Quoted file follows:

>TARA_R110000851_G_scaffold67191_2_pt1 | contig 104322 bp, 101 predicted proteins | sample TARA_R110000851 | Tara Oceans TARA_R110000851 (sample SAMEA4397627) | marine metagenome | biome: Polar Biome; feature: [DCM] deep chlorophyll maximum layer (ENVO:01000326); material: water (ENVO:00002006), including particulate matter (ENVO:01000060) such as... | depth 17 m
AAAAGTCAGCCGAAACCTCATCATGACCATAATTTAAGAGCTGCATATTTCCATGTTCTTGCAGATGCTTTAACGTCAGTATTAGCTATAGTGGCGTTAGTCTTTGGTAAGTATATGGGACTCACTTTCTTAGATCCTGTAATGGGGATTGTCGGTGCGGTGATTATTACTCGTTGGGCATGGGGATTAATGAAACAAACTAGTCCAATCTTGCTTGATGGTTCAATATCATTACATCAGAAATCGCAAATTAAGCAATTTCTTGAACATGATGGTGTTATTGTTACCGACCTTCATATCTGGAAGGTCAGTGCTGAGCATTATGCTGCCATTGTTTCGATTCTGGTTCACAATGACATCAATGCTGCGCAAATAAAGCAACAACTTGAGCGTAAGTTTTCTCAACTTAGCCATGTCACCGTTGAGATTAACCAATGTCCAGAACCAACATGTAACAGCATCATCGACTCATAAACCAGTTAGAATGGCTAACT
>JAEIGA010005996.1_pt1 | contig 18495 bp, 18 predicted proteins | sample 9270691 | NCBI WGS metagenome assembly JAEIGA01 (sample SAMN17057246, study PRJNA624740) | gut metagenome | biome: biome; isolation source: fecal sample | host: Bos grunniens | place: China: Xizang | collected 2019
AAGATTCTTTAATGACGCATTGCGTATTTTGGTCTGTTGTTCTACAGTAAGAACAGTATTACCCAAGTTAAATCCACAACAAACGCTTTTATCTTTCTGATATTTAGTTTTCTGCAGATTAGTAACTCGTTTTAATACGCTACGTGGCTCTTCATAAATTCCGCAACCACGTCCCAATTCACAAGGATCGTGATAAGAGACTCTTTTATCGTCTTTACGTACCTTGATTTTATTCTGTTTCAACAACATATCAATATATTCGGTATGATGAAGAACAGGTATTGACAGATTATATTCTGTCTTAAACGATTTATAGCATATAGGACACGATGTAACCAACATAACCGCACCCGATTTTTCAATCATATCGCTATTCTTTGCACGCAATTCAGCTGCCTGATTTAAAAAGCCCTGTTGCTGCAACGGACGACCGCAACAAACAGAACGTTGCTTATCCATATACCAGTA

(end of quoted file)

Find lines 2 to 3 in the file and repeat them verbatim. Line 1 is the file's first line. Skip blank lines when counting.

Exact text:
AAAAGTCAGCCGAAACCTCATCATGACCATAATTTAAGAGCTGCATATTTCCATGTTCTTGCAGATGCTTTAACGTCAGTATTAGCTATAGTGGCGTTAGTCTTTGGTAAGTATATGGGACTCACTTTCTTAGATCCTGTAATGGGGATTGTCGGTGCGGTGATTATTACTCGTTGGGCATGGGGATTAATGAAACAAACTAGTCCAATCTTGCTTGATGGTTCAATATCATTACATCAGAAATCGCAAATTAAGCAATTTCTTGAACATGATGGTGTTATTGTTACCGACCTTCATATCTGGAAGGTCAGTGCTGAGCATTATGCTGCCATTGTTTCGATTCTGGTTCACAATGACATCAATGCTGCGCAAATAAAGCAACAACTTGAGCGTAAGTTTTCTCAACTTAGCCATGTCACCGTTGAGATTAACCAATGTCCAGAACCAACATGTAACAGCATCATCGACTCATAAACCAGTTAGAATGGCTAACT
>JAEIGA010005996.1_pt1 | contig 18495 bp, 18 predicted proteins | sample 9270691 | NCBI WGS metagenome assembly JAEIGA01 (sample SAMN17057246, study PRJNA624740) | gut metagenome | biome: biome; isolation source: fecal sample | host: Bos grunniens | place: China: Xizang | collected 2019